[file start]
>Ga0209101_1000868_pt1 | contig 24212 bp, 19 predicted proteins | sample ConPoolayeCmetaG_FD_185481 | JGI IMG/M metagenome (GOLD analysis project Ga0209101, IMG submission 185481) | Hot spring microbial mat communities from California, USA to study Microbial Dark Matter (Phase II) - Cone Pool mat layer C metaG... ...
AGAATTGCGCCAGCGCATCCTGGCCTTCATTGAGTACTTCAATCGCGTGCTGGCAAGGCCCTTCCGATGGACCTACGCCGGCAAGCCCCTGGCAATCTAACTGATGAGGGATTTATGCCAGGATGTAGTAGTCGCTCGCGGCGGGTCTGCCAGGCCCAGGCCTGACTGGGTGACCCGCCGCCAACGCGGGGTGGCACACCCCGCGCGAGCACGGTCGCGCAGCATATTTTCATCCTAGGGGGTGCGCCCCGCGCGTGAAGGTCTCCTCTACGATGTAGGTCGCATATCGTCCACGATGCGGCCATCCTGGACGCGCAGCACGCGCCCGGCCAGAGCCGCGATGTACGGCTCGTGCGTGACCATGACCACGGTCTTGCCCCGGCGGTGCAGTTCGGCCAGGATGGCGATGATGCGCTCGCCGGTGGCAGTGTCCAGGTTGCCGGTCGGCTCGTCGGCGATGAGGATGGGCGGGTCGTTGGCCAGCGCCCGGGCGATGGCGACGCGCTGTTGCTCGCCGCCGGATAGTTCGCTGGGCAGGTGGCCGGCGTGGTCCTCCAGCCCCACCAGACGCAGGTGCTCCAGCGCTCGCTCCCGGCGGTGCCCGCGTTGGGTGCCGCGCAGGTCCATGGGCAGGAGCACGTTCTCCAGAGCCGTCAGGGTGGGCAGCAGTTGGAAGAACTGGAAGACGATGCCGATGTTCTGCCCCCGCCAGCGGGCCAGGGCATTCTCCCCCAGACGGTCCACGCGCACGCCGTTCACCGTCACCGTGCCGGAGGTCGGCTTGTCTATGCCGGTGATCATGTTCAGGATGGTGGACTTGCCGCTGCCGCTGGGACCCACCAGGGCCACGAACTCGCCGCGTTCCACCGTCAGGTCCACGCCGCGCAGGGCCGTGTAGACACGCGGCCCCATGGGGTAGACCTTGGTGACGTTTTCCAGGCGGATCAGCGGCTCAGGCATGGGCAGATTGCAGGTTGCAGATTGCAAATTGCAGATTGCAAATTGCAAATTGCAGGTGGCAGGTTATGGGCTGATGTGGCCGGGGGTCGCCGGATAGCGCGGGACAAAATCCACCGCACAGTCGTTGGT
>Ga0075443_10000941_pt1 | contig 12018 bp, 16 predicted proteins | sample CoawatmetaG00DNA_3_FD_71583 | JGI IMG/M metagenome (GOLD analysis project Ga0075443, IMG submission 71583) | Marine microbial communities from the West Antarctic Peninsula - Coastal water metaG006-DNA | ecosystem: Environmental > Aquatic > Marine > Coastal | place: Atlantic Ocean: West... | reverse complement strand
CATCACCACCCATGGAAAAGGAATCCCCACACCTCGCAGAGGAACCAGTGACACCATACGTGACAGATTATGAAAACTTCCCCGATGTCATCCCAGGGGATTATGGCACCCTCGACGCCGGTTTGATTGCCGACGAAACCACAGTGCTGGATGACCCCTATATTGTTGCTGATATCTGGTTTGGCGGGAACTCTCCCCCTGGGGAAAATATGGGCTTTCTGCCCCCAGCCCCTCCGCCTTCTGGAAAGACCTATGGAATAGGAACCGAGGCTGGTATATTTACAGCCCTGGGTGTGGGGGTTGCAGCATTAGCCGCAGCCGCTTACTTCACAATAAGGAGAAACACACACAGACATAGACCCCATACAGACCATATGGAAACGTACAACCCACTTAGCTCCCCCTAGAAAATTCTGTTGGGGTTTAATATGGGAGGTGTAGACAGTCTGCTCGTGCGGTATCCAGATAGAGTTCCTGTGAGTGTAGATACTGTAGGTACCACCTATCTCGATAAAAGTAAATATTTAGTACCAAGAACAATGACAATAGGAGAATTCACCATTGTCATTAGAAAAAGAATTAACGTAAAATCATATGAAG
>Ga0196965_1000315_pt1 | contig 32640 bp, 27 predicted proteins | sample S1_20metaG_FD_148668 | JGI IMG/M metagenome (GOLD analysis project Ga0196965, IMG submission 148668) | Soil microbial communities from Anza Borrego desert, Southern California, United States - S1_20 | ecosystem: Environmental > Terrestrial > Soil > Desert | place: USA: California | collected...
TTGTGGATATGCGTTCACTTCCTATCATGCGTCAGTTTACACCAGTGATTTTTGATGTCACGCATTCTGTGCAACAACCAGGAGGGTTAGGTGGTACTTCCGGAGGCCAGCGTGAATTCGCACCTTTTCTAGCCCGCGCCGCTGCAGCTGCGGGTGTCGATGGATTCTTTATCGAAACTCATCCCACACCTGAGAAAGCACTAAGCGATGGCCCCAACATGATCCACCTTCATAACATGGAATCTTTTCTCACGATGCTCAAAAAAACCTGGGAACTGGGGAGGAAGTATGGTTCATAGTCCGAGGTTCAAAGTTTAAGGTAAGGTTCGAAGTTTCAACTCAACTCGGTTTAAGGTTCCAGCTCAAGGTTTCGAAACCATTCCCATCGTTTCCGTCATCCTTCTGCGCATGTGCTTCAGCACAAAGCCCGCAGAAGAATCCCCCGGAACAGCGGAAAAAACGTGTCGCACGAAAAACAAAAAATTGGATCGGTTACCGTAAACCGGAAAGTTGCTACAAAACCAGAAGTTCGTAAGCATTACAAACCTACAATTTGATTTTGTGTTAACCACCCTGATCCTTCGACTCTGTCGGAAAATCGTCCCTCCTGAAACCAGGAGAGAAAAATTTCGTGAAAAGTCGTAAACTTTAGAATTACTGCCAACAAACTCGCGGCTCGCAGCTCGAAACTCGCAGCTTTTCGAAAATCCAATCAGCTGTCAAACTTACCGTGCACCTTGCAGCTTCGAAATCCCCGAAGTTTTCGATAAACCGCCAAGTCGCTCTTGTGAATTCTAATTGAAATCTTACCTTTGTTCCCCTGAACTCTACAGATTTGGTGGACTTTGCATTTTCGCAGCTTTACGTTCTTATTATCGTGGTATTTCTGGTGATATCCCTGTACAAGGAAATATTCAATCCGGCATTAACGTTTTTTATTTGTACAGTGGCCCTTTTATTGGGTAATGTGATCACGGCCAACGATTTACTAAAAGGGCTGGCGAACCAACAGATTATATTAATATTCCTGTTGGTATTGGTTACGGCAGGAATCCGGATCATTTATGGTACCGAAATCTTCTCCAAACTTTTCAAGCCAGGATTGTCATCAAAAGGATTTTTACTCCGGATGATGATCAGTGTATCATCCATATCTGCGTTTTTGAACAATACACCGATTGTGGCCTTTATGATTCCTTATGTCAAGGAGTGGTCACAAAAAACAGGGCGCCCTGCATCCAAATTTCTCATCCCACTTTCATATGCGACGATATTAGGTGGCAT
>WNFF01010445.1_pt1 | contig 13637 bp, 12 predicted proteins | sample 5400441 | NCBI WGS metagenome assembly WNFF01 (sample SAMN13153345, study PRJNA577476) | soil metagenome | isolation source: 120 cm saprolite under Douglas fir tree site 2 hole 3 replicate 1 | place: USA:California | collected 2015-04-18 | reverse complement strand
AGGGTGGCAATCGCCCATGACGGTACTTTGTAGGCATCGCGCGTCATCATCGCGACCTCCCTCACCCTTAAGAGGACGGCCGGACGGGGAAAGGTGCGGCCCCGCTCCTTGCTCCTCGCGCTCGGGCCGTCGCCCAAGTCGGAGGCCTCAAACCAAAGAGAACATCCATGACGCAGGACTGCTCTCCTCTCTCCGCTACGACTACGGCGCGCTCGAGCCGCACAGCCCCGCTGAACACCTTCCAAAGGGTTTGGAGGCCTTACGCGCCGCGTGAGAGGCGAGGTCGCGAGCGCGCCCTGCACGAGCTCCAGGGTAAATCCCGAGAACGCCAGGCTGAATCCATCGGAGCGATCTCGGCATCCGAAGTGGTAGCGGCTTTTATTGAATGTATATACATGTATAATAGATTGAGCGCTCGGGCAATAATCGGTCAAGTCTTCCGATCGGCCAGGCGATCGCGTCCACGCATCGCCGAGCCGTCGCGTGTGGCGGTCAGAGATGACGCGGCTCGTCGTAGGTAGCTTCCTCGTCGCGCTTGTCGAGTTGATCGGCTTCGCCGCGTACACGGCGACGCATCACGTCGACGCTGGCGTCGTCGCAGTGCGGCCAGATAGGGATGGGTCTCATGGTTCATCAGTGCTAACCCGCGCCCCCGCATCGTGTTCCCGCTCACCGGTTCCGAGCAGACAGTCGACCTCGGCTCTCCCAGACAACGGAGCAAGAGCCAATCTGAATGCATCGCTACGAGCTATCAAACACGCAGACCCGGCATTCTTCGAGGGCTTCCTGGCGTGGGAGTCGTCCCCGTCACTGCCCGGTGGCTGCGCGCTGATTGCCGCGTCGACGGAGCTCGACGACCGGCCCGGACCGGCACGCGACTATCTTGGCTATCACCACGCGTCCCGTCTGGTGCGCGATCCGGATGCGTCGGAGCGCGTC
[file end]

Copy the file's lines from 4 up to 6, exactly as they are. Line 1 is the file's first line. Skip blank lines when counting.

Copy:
CATCACCACCCATGGAAAAGGAATCCCCACACCTCGCAGAGGAACCAGTGACACCATACGTGACAGATTATGAAAACTTCCCCGATGTCATCCCAGGGGATTATGGCACCCTCGACGCCGGTTTGATTGCCGACGAAACCACAGTGCTGGATGACCCCTATATTGTTGCTGATATCTGGTTTGGCGGGAACTCTCCCCCTGGGGAAAATATGGGCTTTCTGCCCCCAGCCCCTCCGCCTTCTGGAAAGACCTATGGAATAGGAACCGAGGCTGGTATATTTACAGCCCTGGGTGTGGGGGTTGCAGCATTAGCCGCAGCCGCTTACTTCACAATAAGGAGAAACACACACAGACATAGACCCCATACAGACCATATGGAAACGTACAACCCACTTAGCTCCCCCTAGAAAATTCTGTTGGGGTTTAATATGGGAGGTGTAGACAGTCTGCTCGTGCGGTATCCAGATAGAGTTCCTGTGAGTGTAGATACTGTAGGTACCACCTATCTCGATAAAAGTAAATATTTAGTACCAAGAACAATGACAATAGGAGAATTCACCATTGTCATTAGAAAAAGAATTAACGTAAAATCATATGAAG
>Ga0196965_1000315_pt1 | contig 32640 bp, 27 predicted proteins | sample S1_20metaG_FD_148668 | JGI IMG/M metagenome (GOLD analysis project Ga0196965, IMG submission 148668) | Soil microbial communities from Anza Borrego desert, Southern California, United States - S1_20 | ecosystem: Environmental > Terrestrial > Soil > Desert | place: USA: California | collected...
TTGTGGATATGCGTTCACTTCCTATCATGCGTCAGTTTACACCAGTGATTTTTGATGTCACGCATTCTGTGCAACAACCAGGAGGGTTAGGTGGTACTTCCGGAGGCCAGCGTGAATTCGCACCTTTTCTAGCCCGCGCCGCTGCAGCTGCGGGTGTCGATGGATTCTTTATCGAAACTCATCCCACACCTGAGAAAGCACTAAGCGATGGCCCCAACATGATCCACCTTCATAACATGGAATCTTTTCTCACGATGCTCAAAAAAACCTGGGAACTGGGGAGGAAGTATGGTTCATAGTCCGAGGTTCAAAGTTTAAGGTAAGGTTCGAAGTTTCAACTCAACTCGGTTTAAGGTTCCAGCTCAAGGTTTCGAAACCATTCCCATCGTTTCCGTCATCCTTCTGCGCATGTGCTTCAGCACAAAGCCCGCAGAAGAATCCCCCGGAACAGCGGAAAAAACGTGTCGCACGAAAAACAAAAAATTGGATCGGTTACCGTAAACCGGAAAGTTGCTACAAAACCAGAAGTTCGTAAGCATTACAAACCTACAATTTGATTTTGTGTTAACCACCCTGATCCTTCGACTCTGTCGGAAAATCGTCCCTCCTGAAACCAGGAGAGAAAAATTTCGTGAAAAGTCGTAAACTTTAGAATTACTGCCAACAAACTCGCGGCTCGCAGCTCGAAACTCGCAGCTTTTCGAAAATCCAATCAGCTGTCAAACTTACCGTGCACCTTGCAGCTTCGAAATCCCCGAAGTTTTCGATAAACCGCCAAGTCGCTCTTGTGAATTCTAATTGAAATCTTACCTTTGTTCCCCTGAACTCTACAGATTTGGTGGACTTTGCATTTTCGCAGCTTTACGTTCTTATTATCGTGGTATTTCTGGTGATATCCCTGTACAAGGAAATATTCAATCCGGCATTAACGTTTTTTATTTGTACAGTGGCCCTTTTATTGGGTAATGTGATCACGGCCAACGATTTACTAAAAGGGCTGGCGAACCAACAGATTATATTAATATTCCTGTTGGTATTGGTTACGGCAGGAATCCGGATCATTTATGGTACCGAAATCTTCTCCAAACTTTTCAAGCCAGGATTGTCATCAAAAGGATTTTTACTCCGGATGATGATCAGTGTATCATCCATATCTGCGTTTTTGAACAATACACCGATTGTGGCCTTTATGATTCCTTATGTCAAGGAGTGGTCACAAAAAACAGGGCGCCCTGCATCCAAATTTCTCATCCCACTTTCATATGCGACGATATTAGGTGGCAT